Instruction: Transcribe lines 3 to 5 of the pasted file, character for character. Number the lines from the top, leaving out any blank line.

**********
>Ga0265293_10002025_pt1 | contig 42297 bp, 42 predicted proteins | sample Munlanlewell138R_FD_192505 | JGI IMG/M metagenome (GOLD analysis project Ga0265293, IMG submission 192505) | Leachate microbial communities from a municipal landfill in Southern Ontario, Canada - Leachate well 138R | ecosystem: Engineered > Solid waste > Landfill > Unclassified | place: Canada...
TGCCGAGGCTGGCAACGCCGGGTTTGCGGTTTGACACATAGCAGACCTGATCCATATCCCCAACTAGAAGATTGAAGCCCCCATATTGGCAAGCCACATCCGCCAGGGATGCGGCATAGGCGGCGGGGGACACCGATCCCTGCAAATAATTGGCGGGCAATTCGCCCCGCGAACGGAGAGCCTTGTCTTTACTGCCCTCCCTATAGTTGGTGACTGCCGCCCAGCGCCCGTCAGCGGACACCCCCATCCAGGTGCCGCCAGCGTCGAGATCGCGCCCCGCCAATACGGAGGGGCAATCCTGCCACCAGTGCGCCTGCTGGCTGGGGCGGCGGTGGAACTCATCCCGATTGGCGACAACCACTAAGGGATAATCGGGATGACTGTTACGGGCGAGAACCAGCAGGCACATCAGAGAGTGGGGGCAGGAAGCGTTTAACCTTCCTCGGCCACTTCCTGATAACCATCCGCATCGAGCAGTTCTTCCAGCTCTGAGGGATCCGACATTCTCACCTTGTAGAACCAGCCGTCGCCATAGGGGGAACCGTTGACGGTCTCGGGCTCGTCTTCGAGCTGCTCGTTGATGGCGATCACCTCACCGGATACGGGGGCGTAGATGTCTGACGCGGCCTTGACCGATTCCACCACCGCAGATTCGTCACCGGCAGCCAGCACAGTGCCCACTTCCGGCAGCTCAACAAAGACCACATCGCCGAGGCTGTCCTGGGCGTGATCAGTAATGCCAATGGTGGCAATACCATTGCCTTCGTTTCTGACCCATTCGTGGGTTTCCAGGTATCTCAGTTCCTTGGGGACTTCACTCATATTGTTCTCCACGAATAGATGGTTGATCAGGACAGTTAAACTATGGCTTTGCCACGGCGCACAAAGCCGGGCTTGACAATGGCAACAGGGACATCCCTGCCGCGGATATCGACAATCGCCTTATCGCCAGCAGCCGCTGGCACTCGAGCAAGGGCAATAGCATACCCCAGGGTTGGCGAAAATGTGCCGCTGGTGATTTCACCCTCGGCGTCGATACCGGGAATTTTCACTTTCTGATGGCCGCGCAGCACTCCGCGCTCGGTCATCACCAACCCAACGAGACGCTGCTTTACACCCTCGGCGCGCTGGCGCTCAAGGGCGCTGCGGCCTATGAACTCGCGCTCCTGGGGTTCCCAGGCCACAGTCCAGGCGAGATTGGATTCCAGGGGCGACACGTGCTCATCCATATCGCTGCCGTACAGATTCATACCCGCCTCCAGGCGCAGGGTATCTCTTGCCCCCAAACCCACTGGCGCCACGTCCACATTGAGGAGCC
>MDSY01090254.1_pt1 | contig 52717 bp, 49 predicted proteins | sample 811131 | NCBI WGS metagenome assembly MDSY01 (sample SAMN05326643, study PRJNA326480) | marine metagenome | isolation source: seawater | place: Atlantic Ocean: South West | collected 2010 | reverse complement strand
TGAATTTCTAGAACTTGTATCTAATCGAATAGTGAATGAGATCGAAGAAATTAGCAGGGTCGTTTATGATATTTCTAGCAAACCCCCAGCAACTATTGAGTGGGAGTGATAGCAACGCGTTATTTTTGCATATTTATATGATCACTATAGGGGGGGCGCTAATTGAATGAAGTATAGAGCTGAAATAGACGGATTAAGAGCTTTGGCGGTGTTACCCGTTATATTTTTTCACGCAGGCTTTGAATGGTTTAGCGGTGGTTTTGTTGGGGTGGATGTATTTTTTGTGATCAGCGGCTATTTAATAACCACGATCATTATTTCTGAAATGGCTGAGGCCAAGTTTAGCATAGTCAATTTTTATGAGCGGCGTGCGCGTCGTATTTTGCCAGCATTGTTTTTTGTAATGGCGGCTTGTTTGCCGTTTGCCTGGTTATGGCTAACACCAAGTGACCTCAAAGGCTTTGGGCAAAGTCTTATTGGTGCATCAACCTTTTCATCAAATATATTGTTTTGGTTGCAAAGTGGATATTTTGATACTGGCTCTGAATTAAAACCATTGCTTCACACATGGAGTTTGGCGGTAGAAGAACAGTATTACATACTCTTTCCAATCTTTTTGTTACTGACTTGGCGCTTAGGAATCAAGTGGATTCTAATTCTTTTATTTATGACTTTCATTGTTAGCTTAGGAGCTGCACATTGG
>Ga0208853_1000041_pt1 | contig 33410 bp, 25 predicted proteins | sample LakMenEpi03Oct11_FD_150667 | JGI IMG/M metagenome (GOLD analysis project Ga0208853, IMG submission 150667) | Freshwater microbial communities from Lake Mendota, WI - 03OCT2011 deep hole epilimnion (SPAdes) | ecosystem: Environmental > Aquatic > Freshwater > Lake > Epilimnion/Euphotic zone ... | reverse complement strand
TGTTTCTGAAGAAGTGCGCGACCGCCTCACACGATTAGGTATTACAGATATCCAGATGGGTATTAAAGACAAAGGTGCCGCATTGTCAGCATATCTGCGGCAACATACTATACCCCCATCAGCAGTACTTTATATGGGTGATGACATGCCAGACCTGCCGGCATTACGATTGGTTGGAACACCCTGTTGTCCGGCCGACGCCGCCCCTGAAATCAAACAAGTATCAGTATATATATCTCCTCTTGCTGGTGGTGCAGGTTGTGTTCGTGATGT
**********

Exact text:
>MDSY01090254.1_pt1 | contig 52717 bp, 49 predicted proteins | sample 811131 | NCBI WGS metagenome assembly MDSY01 (sample SAMN05326643, study PRJNA326480) | marine metagenome | isolation source: seawater | place: Atlantic Ocean: South West | collected 2010 | reverse complement strand
TGAATTTCTAGAACTTGTATCTAATCGAATAGTGAATGAGATCGAAGAAATTAGCAGGGTCGTTTATGATATTTCTAGCAAACCCCCAGCAACTATTGAGTGGGAGTGATAGCAACGCGTTATTTTTGCATATTTATATGATCACTATAGGGGGGGCGCTAATTGAATGAAGTATAGAGCTGAAATAGACGGATTAAGAGCTTTGGCGGTGTTACCCGTTATATTTTTTCACGCAGGCTTTGAATGGTTTAGCGGTGGTTTTGTTGGGGTGGATGTATTTTTTGTGATCAGCGGCTATTTAATAACCACGATCATTATTTCTGAAATGGCTGAGGCCAAGTTTAGCATAGTCAATTTTTATGAGCGGCGTGCGCGTCGTATTTTGCCAGCATTGTTTTTTGTAATGGCGGCTTGTTTGCCGTTTGCCTGGTTATGGCTAACACCAAGTGACCTCAAAGGCTTTGGGCAAAGTCTTATTGGTGCATCAACCTTTTCATCAAATATATTGTTTTGGTTGCAAAGTGGATATTTTGATACTGGCTCTGAATTAAAACCATTGCTTCACACATGGAGTTTGGCGGTAGAAGAACAGTATTACATACTCTTTCCAATCTTTTTGTTACTGACTTGGCGCTTAGGAATCAAGTGGATTCTAATTCTTTTATTTATGACTTTCATTGTTAGCTTAGGAGCTGCACATTGG
>Ga0208853_1000041_pt1 | contig 33410 bp, 25 predicted proteins | sample LakMenEpi03Oct11_FD_150667 | JGI IMG/M metagenome (GOLD analysis project Ga0208853, IMG submission 150667) | Freshwater microbial communities from Lake Mendota, WI - 03OCT2011 deep hole epilimnion (SPAdes) | ecosystem: Environmental > Aquatic > Freshwater > Lake > Epilimnion/Euphotic zone ... | reverse complement strand